Door No. 1, the acid green one? Or Door No. 2, the royal blue one? Which to enter? Well, if one is simply combing the back alleys of Toronto’s Danforth and Donlands Avenue area for fun, neither, but it wouldn’t hurt to stop and admire this laneway house by LGA Architectural Partners, since it does a lot more than one might expect.
If you’re Robert Burley or Debra Friedman, both renowned photographers, and you just happen to own both doors, you’ll probably choose the acid green one, since that opens to a wide, well equipped, bright-and-airy, ground-floor home office/photography studio.
The other door, as lovely as it is, contains a small shoe-removal area and a staircase to an exquisitely detailed, fully autonomous apartment; so unless Mr. Burley or Ms. Friedman experience a marital spat so severe that an extended time-out is required, both will likely stay in the main house, and the little apartment will await a life with tenants or relatives.
And that’s the thing: combine a wide lot such as this with the steel trap mind of architect Janna Levitt, and a laneway house need not be something a homeowner forgets about once it’s built and tenanted. No, it can provide more homeowner space via its main floor as an art or yoga studio, as a writer’s retreat, or perhaps as … well, the sky’s the limit, really.
“It was always intended to be flexible,” Ms. Friedman says as she sips coffee from a colourful vintage mug.
“Right,” agrees Mr. Burley as he reaches for a piece of honey cake. “We want to have as many options as possible in the future … not to get morbid [but] if one of us makes the transition into the next world, I mean, it would be easy for one person to live in this.”
How true. And imagine the rent one could generate from the big, detached house that’s within spitting distance of the Danforth and all of its goodies?
The rent that can be generated from the around 700-square-foot laneway apartment, say the couple, is about $2,400 a month. And while that might seem steep for a one-bedroom (with an optional home office that can serve as a second) with a small galley kitchen and a diminutive dining area, consider some of the niceties LGA has provided: a set of floor-to-ceiling sliding doors turns the living room into a balcony that overlooks the laneway; wall registers that have been reduced to abstracted rectangles – ”We want to minimize the surface stuff,” says Ms. Levitt – to lessen visual clutter; kitchen and bathroom storage that’s boat-like in its cleverness; and light-coloured, wide plank flooring that combines with the ‘borrowing’ of space over the staircase to create the illusion of even more width.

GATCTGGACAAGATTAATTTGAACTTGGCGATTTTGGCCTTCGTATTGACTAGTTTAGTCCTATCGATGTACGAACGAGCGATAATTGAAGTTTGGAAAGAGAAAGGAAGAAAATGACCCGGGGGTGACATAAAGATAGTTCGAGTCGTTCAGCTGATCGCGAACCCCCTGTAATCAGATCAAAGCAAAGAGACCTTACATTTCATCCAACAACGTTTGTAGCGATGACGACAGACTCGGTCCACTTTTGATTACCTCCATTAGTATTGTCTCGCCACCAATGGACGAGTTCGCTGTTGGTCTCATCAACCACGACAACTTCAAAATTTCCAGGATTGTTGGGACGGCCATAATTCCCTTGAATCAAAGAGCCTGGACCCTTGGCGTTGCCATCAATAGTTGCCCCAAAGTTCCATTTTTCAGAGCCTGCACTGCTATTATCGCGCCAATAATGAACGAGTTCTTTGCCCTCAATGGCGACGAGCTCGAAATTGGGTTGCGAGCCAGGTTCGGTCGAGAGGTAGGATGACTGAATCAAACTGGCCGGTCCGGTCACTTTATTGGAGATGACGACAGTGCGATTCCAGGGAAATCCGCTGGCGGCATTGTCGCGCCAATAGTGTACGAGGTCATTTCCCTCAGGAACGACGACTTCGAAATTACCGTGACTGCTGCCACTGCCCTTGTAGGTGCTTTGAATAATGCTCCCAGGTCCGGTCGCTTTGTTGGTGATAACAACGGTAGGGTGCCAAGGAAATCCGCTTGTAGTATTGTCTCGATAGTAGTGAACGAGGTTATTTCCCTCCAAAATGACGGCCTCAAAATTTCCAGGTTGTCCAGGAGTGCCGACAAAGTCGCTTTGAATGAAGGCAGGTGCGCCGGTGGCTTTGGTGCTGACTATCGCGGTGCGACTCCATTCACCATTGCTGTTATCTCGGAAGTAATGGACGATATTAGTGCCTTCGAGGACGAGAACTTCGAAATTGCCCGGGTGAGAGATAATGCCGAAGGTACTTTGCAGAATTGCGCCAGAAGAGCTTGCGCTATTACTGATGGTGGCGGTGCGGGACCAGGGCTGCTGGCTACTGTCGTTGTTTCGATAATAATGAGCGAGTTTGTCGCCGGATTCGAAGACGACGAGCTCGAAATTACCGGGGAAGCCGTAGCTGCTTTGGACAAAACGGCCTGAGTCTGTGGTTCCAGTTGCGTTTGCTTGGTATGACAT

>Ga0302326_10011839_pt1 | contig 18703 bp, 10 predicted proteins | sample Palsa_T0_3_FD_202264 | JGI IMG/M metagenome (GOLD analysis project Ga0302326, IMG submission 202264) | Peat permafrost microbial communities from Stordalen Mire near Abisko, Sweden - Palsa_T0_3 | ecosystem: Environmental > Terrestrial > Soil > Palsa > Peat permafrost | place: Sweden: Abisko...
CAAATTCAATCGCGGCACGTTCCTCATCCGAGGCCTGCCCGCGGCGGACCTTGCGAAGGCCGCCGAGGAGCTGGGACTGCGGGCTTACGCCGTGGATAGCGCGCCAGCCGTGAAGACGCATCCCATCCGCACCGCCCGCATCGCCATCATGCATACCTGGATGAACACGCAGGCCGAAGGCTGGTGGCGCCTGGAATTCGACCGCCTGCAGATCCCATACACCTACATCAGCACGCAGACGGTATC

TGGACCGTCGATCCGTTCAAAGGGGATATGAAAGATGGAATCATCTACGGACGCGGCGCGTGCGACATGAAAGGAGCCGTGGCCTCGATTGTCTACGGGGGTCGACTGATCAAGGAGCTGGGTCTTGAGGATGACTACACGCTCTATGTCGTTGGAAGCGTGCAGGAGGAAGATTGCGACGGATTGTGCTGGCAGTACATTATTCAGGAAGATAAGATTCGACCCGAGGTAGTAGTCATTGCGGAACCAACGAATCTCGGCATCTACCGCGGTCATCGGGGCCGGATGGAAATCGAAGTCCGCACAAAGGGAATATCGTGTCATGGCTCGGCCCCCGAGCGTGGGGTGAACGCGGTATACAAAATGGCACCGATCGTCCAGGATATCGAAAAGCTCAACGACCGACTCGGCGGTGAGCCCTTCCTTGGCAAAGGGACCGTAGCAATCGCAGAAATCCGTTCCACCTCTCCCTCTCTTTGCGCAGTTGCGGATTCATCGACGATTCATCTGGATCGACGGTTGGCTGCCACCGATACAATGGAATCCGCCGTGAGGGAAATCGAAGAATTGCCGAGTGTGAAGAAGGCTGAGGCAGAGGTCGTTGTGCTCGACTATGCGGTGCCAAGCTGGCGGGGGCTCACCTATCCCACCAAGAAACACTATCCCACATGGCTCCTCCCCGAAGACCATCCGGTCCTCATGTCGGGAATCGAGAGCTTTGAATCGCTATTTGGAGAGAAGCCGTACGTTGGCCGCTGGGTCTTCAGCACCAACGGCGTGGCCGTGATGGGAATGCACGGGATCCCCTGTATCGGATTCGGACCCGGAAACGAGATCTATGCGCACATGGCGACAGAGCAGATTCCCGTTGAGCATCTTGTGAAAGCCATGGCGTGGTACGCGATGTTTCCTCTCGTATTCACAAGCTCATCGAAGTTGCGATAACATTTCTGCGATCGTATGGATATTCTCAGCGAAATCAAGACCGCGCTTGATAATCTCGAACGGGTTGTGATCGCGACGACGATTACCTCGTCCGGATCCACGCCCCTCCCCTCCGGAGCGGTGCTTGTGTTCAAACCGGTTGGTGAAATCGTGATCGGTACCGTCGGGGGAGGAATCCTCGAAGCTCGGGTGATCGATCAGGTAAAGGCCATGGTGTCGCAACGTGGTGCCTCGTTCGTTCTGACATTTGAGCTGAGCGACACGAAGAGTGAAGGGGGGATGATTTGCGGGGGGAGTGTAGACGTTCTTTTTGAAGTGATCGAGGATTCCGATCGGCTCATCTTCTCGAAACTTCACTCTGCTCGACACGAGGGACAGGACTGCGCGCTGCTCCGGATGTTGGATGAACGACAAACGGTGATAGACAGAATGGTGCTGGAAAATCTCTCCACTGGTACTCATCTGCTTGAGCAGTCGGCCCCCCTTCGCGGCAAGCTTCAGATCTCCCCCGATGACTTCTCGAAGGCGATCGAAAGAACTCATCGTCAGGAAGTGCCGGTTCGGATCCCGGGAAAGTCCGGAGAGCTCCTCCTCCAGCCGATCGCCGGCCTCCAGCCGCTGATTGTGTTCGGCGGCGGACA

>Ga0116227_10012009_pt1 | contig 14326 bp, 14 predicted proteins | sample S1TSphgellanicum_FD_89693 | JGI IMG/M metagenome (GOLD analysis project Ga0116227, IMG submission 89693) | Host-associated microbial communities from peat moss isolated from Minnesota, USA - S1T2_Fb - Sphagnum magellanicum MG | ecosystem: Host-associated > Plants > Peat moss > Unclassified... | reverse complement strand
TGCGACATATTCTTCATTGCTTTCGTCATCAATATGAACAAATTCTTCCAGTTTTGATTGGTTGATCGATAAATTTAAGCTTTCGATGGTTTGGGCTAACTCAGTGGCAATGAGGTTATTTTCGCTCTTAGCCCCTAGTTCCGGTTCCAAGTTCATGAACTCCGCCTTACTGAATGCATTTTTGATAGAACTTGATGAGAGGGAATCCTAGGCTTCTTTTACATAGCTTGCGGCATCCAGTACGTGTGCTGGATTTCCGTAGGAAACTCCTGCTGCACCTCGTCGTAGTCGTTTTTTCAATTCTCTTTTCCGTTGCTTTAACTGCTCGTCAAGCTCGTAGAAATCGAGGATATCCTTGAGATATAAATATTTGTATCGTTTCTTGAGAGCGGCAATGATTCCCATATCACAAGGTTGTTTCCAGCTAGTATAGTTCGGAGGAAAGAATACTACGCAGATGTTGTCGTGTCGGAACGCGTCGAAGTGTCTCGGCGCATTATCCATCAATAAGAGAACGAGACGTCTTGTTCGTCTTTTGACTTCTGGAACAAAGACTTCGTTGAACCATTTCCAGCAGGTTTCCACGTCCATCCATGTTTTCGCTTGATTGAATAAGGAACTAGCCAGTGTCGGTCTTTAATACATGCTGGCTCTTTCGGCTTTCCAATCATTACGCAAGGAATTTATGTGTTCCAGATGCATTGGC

Even sacrificing a small piece of the main floor so that there’s space to shake off the rain and remove one’s shoes helps dramatically in making such a happy, livable space.
“So it’s really surgical, every square inch is accounted for,” says Ms. Levitt, who estimates construction came in at about $350 per sq. ft. (in 2019 dollars; things have increased since then).
And despite being a medium-sized firm of 40 employees that is usually involved with larger projects such as libraries and educational buildings, LGA enjoys tackling the odd little laneway project. “It’s a business decision,” Ms. Levitt says. “You could decide to not do them; we decided to do them because they’re challenging [and] architecturally they’re really interesting.”
However, there remain challenges that aren’t the fun kind: drop off and staging of construction materials is always a nuisance, but even more so with the extremely limited space of laneway projects; many contractors aren’t experienced with the new building form (while this was Chris Vanderwal of Vanderwal Build’s first laneway suite, he was a quick learner and everyone loved him); and despite the City of Toronto changing its bylaws to allow for laneway suites in 2018, the city still has some kinks to work out.
“It’s still hard to do [laneway houses] as-of-right; the City just can’t let go,” Ms. Levitt says with an eye-roll. “They’re making it up as they go along … and it’s also that there’s no one at the City with enough history reviewing these things, and a lot of people don’t agree with it, and the directions aren’t clear, and [the city] keeps changing the requirements.” To combat this, LGA always does a preliminary review with the City “to find out what they think of it, and then you can fight it if you know they are wrong,” she says with a laugh.
Despite the hurdles, it’s safe to say that laneway houses have become a hit in The 6ix. And, as this sexy, black standing-seam metal example proves, they can also house family members who can’t afford to buy in this hot market while also providing additional space for the homeowners themselves. They can even provide outside space: despite losing a good portion of the backyard to the build, Ms. Friedman and Mr. Burley say they’re using the newly hardscaped patio between the two buildings more than ever before.
“We have no regrets whatsoever,” Mr. Burley says. “There’s nothing about this where we thought ‘Oh, we should’ve done this or that.’ Everything is what we had hoped for and expected.”